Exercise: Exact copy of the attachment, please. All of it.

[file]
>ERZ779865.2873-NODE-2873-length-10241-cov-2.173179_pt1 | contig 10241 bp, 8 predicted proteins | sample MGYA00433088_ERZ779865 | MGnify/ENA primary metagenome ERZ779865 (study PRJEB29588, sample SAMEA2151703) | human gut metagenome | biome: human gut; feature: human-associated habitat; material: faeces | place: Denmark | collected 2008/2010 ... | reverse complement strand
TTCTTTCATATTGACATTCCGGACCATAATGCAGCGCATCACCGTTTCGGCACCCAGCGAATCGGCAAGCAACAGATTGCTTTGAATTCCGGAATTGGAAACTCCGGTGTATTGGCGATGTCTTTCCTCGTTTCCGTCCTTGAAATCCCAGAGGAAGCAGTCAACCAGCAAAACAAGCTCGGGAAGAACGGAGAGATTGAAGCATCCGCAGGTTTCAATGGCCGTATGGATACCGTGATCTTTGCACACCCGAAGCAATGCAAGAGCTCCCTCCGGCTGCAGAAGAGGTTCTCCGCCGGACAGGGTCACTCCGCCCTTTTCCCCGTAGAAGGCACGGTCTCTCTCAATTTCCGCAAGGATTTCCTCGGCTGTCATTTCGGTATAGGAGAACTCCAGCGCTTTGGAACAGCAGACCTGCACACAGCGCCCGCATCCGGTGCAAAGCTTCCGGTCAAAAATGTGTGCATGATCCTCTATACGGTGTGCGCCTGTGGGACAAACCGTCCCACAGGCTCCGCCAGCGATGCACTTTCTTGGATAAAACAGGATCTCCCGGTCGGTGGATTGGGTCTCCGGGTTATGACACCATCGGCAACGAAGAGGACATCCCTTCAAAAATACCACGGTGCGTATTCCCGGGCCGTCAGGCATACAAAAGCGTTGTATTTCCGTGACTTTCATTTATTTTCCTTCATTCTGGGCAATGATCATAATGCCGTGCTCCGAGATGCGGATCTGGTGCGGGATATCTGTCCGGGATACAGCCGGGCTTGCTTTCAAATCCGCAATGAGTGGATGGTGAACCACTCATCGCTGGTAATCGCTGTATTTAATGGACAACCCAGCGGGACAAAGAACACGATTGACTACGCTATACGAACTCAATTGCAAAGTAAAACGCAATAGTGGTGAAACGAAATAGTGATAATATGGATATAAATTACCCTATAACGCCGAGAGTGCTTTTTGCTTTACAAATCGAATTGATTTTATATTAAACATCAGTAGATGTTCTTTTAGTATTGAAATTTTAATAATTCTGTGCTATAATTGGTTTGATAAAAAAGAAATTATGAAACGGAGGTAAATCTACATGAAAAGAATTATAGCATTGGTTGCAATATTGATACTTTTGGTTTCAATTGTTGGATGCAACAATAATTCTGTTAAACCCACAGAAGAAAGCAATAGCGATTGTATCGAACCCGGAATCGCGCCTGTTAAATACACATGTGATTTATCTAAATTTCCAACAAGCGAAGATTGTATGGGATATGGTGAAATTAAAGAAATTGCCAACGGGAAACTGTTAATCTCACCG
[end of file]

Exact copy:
>ERZ779865.2873-NODE-2873-length-10241-cov-2.173179_pt1 | contig 10241 bp, 8 predicted proteins | sample MGYA00433088_ERZ779865 | MGnify/ENA primary metagenome ERZ779865 (study PRJEB29588, sample SAMEA2151703) | human gut metagenome | biome: human gut; feature: human-associated habitat; material: faeces | place: Denmark | collected 2008/2010 ... | reverse complement strand
TTCTTTCATATTGACATTCCGGACCATAATGCAGCGCATCACCGTTTCGGCACCCAGCGAATCGGCAAGCAACAGATTGCTTTGAATTCCGGAATTGGAAACTCCGGTGTATTGGCGATGTCTTTCCTCGTTTCCGTCCTTGAAATCCCAGAGGAAGCAGTCAACCAGCAAAACAAGCTCGGGAAGAACGGAGAGATTGAAGCATCCGCAGGTTTCAATGGCCGTATGGATACCGTGATCTTTGCACACCCGAAGCAATGCAAGAGCTCCCTCCGGCTGCAGAAGAGGTTCTCCGCCGGACAGGGTCACTCCGCCCTTTTCCCCGTAGAAGGCACGGTCTCTCTCAATTTCCGCAAGGATTTCCTCGGCTGTCATTTCGGTATAGGAGAACTCCAGCGCTTTGGAACAGCAGACCTGCACACAGCGCCCGCATCCGGTGCAAAGCTTCCGGTCAAAAATGTGTGCATGATCCTCTATACGGTGTGCGCCTGTGGGACAAACCGTCCCACAGGCTCCGCCAGCGATGCACTTTCTTGGATAAAACAGGATCTCCCGGTCGGTGGATTGGGTCTCCGGGTTATGACACCATCGGCAACGAAGAGGACATCCCTTCAAAAATACCACGGTGCGTATTCCCGGGCCGTCAGGCATACAAAAGCGTTGTATTTCCGTGACTTTCATTTATTTTCCTTCATTCTGGGCAATGATCATAATGCCGTGCTCCGAGATGCGGATCTGGTGCGGGATATCTGTCCGGGATACAGCCGGGCTTGCTTTCAAATCCGCAATGAGTGGATGGTGAACCACTCATCGCTGGTAATCGCTGTATTTAATGGACAACCCAGCGGGACAAAGAACACGATTGACTACGCTATACGAACTCAATTGCAAAGTAAAACGCAATAGTGGTGAAACGAAATAGTGATAATATGGATATAAATTACCCTATAACGCCGAGAGTGCTTTTTGCTTTACAAATCGAATTGATTTTATATTAAACATCAGTAGATGTTCTTTTAGTATTGAAATTTTAATAATTCTGTGCTATAATTGGTTTGATAAAAAAGAAATTATGAAACGGAGGTAAATCTACATGAAAAGAATTATAGCATTGGTTGCAATATTGATACTTTTGGTTTCAATTGTTGGATGCAACAATAATTCTGTTAAACCCACAGAAGAAAGCAATAGCGATTGTATCGAACCCGGAATCGCGCCTGTTAAATACACATGTGATTTATCTAAATTTCCAACAAGCGAAGATTGTATGGGATATGGTGAAATTAAAGAAATTGCCAACGGGAAACTGTTAATCTCACCG